A month ago I wrote about what we thought was a cyst in my wife’s right breast, Following a digital breast tomosynthesis (DBT) and biopsy, the pathology report thought it benign but included a strong recommendation for surgical removal and follow-up pathology.
Our surgeon was disinclined to comment one way or the other until she could actually remove the lesion. She asked if we had questions and I candidly shared one of my clinical colleague’s cautionary observations…”surgeons are inclined to cut.” Our surgeon gave a patient smile and acknowledged the maxim but reiterated the risk of delay vs. gaining more complete information directly from the source. We agreed.
On the morning of surgery, just 2 weeks after the initial DBT screen and biopsy, our surgeon showed us the images she was consulting to plan her incision. Two reference markers had been inserted by the radiologist to help identify the lesion volume. One was a marker clip and the other a radioactive “seed.” She showed us how the two were oriented in the ultrasound, and the irregularity of the lesion itself. She also had a hand held device that zinged audibly when waved over the seed location. Both implants would be removed during the hospital day surgery.
My wife and I appreciated this explanatory bedside image detail. It defused some of the tension and was somehow reassuring. The healthcare professional in me understood the interoperability involved to make this possible on the surgeon’s laptop, as accessed via EMR. No CD transport or delays had been necessary from the cross-town women’s health center where the images had been acquired just 90 minutes earlier. One less concern for the patient and her husband in the midst of this unnerving process.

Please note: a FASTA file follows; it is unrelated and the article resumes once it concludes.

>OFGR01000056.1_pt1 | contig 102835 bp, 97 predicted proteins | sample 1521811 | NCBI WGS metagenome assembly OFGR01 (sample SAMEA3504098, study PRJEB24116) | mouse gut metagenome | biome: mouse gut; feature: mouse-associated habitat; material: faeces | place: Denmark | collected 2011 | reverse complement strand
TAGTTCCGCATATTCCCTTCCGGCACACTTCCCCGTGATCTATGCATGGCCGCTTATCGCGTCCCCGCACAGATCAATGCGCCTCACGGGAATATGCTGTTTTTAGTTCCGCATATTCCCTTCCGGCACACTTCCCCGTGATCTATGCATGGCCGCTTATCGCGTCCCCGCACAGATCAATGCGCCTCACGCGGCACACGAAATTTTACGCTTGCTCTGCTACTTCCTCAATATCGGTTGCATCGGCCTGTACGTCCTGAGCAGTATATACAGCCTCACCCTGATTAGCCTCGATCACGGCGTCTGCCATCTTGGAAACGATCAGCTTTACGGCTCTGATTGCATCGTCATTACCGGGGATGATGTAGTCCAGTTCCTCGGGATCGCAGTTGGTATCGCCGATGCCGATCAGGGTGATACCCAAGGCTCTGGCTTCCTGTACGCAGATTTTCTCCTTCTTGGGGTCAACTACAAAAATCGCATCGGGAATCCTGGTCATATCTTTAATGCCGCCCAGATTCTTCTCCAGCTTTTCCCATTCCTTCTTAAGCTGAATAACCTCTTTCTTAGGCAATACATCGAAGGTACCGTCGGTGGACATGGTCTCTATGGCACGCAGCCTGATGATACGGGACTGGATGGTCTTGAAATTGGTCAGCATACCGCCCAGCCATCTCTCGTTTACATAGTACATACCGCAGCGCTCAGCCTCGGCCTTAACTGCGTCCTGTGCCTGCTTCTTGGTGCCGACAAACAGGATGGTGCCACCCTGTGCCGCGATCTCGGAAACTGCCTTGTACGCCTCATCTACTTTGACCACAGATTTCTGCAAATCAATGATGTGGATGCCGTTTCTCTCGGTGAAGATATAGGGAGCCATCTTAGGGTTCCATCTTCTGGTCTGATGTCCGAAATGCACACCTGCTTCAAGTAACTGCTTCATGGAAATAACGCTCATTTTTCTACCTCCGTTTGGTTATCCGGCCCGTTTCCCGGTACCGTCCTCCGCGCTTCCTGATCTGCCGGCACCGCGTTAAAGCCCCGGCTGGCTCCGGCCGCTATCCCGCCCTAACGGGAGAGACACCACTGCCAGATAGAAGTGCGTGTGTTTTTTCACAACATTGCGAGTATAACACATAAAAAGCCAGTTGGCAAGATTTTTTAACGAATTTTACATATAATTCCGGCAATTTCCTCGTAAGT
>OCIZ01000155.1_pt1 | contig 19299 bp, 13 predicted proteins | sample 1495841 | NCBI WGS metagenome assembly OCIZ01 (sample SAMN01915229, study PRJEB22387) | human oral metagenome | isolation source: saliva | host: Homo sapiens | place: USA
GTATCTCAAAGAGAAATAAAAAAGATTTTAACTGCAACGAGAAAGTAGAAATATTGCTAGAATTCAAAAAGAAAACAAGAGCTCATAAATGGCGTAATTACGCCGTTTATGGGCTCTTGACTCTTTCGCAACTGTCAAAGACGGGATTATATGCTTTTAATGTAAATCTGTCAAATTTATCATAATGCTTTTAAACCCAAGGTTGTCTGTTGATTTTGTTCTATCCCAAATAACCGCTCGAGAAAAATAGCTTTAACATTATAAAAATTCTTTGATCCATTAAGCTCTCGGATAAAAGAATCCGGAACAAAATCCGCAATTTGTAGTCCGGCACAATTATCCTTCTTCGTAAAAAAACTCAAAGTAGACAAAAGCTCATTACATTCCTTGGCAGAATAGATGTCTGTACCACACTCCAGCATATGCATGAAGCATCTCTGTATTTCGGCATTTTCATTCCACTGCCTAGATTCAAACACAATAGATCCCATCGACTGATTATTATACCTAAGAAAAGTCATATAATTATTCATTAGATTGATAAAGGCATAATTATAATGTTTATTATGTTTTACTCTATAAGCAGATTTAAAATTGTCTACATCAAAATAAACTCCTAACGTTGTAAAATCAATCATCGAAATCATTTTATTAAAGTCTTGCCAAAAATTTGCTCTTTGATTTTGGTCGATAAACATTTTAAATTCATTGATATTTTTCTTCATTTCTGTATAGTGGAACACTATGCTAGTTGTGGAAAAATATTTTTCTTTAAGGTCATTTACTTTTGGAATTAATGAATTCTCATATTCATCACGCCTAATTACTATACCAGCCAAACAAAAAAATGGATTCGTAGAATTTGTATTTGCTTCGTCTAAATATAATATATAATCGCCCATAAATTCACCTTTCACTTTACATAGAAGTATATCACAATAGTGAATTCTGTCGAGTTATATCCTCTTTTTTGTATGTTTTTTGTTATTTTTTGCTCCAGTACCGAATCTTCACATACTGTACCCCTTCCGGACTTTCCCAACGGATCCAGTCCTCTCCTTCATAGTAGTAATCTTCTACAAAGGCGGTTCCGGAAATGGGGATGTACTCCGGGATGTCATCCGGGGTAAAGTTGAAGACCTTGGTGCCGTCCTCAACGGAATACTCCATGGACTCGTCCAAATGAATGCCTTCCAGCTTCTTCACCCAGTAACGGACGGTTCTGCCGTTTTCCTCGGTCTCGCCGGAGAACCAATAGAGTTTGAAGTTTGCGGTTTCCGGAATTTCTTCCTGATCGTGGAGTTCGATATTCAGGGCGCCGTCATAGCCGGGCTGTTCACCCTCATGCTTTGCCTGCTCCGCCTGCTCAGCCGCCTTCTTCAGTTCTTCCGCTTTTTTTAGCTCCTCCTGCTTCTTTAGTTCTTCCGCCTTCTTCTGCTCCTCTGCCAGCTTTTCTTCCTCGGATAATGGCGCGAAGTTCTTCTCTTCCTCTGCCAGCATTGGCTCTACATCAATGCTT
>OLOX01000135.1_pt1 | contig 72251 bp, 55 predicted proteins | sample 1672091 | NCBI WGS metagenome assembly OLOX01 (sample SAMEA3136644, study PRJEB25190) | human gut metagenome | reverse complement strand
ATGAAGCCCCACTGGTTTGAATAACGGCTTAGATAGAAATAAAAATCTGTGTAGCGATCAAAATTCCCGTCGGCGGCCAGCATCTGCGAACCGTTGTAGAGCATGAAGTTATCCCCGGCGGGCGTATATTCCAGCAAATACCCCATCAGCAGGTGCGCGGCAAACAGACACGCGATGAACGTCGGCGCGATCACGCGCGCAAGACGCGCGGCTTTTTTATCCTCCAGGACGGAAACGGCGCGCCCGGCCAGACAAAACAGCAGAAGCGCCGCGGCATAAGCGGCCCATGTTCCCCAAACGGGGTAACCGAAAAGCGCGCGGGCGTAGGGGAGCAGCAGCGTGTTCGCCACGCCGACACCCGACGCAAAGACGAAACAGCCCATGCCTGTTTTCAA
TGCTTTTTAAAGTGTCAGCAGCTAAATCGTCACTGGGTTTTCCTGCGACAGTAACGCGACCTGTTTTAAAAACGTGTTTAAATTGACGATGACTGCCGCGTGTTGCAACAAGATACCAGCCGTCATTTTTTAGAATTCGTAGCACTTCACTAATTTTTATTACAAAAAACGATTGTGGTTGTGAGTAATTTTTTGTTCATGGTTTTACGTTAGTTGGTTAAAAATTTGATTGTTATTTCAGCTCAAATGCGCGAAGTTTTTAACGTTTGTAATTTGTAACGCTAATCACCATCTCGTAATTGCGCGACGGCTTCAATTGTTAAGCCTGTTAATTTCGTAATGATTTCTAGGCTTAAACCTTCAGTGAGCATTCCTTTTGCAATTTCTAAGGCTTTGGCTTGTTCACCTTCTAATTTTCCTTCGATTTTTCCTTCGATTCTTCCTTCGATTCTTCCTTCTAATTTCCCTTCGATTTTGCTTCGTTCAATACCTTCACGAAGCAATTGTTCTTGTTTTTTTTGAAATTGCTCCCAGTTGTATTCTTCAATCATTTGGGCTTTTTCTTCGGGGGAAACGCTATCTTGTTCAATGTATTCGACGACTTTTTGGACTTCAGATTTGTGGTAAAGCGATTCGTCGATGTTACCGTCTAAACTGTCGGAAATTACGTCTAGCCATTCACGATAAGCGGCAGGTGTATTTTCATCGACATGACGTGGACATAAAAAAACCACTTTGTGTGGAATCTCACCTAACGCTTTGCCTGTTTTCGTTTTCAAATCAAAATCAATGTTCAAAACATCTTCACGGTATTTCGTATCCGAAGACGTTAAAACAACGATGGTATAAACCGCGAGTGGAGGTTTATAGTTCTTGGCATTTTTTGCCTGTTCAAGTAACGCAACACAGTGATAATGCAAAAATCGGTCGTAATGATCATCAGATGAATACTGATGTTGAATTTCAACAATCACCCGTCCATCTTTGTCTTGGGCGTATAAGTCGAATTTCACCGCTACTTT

As the team wheeled their way towards surgery, I was given a small card with colored bars and a six-digit patient number. During the next few hours I was able to track my wife’s color-coded progress through prep, surgery and recovery – all on a large flat screen monitor in the surgery waiting room. No need (excuse) to harass the receptionist, and no worries when I went down to the cafeteria to grab coffee.
Within minutes of the colored status bar turning ‘blue,” for recovery, our surgeon found me. Still in scrubs she said the tumor (no longer cyst or lesion) was excised with “good margins.” Studying my blank expression, she added, “It was encapsulated…all contained, a good thing.”
But not all good. The encapsulated tumor was indeed cancerous. So, with a fair likelihood of reoccurrence (20%), our patient is currently completing her eighth of twenty targeted radiation treatments. Fortunately, chemotherapy isn’t indicated at this point and we expect some temporary fatigue and skin discomfort during the next six weeks. Not temporary, I suspect, will be the awareness of how quickly cancer can move to the top of your daily priority list.
I also have a renewed appreciation for what we do in our daily work (my wife also works in healthcare). Technology makes a difference. From early diagnosis to informed decision making and lifesaving treatment plans, we had contact with products and applications that become game changers in the hands of kind and dedicated professionals.
My heart goes out to patients and families who have much greater struggles than ours. Please be encouraged in all you do.